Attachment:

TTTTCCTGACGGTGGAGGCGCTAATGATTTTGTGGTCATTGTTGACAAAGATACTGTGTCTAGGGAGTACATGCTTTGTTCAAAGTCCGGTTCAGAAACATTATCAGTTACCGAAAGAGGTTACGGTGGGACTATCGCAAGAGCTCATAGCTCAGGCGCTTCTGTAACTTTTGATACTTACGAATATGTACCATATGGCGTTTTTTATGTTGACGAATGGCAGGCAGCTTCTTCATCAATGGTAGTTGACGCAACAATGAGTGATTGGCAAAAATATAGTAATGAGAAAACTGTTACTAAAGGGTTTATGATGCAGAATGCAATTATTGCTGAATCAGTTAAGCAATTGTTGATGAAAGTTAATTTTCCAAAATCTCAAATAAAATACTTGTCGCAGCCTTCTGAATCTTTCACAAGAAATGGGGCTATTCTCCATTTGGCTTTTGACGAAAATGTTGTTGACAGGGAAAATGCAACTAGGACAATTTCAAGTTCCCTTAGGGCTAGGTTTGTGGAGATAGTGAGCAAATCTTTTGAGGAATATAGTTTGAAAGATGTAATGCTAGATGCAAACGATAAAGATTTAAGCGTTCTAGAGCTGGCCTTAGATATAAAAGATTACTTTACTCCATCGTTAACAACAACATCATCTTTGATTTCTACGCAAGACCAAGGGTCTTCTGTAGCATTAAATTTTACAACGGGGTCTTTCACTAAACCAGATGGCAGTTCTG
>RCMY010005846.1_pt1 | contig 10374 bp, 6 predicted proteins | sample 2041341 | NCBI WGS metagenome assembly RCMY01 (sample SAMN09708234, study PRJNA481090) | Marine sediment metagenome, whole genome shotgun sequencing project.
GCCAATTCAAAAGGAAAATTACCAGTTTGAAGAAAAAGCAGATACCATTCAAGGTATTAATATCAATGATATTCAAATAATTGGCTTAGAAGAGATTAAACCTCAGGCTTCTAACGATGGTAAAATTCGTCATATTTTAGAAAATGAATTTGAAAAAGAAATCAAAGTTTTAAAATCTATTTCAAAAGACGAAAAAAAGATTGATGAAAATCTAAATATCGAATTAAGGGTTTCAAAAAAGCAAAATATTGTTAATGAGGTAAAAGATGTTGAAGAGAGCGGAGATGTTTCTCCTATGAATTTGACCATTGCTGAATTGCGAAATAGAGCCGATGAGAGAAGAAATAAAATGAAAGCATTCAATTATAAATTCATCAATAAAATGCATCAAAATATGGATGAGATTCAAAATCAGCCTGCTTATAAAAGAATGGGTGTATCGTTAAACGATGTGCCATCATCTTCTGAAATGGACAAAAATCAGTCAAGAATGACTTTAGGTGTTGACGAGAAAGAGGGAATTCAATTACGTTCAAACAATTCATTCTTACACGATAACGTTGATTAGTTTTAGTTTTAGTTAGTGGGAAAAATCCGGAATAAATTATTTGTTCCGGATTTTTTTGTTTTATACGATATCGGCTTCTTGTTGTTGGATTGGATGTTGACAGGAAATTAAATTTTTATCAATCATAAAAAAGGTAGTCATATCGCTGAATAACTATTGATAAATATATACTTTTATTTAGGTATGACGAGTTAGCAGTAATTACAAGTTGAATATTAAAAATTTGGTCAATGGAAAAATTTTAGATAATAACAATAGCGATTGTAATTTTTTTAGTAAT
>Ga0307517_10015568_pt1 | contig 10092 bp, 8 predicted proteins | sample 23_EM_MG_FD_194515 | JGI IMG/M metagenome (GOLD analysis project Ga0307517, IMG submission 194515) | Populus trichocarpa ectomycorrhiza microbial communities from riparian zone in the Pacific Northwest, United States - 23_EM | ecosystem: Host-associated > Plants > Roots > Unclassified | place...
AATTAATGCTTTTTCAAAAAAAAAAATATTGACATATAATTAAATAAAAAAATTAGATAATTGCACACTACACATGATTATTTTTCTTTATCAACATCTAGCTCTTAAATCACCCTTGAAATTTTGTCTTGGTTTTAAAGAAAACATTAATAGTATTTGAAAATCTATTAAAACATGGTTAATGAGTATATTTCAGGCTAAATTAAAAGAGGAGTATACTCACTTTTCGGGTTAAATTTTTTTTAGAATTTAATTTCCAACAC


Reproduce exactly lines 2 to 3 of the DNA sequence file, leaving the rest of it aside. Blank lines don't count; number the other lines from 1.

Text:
>RCMY010005846.1_pt1 | contig 10374 bp, 6 predicted proteins | sample 2041341 | NCBI WGS metagenome assembly RCMY01 (sample SAMN09708234, study PRJNA481090) | Marine sediment metagenome, whole genome shotgun sequencing project.
GCCAATTCAAAAGGAAAATTACCAGTTTGAAGAAAAAGCAGATACCATTCAAGGTATTAATATCAATGATATTCAAATAATTGGCTTAGAAGAGATTAAACCTCAGGCTTCTAACGATGGTAAAATTCGTCATATTTTAGAAAATGAATTTGAAAAAGAAATCAAAGTTTTAAAATCTATTTCAAAAGACGAAAAAAAGATTGATGAAAATCTAAATATCGAATTAAGGGTTTCAAAAAAGCAAAATATTGTTAATGAGGTAAAAGATGTTGAAGAGAGCGGAGATGTTTCTCCTATGAATTTGACCATTGCTGAATTGCGAAATAGAGCCGATGAGAGAAGAAATAAAATGAAAGCATTCAATTATAAATTCATCAATAAAATGCATCAAAATATGGATGAGATTCAAAATCAGCCTGCTTATAAAAGAATGGGTGTATCGTTAAACGATGTGCCATCATCTTCTGAAATGGACAAAAATCAGTCAAGAATGACTTTAGGTGTTGACGAGAAAGAGGGAATTCAATTACGTTCAAACAATTCATTCTTACACGATAACGTTGATTAGTTTTAGTTTTAGTTAGTGGGAAAAATCCGGAATAAATTATTTGTTCCGGATTTTTTTGTTTTATACGATATCGGCTTCTTGTTGTTGGATTGGATGTTGACAGGAAATTAAATTTTTATCAATCATAAAAAAGGTAGTCATATCGCTGAATAACTATTGATAAATATATACTTTTATTTAGGTATGACGAGTTAGCAGTAATTACAAGTTGAATATTAAAAATTTGGTCAATGGAAAAATTTTAGATAATAACAATAGCGATTGTAATTTTTTTAGTAAT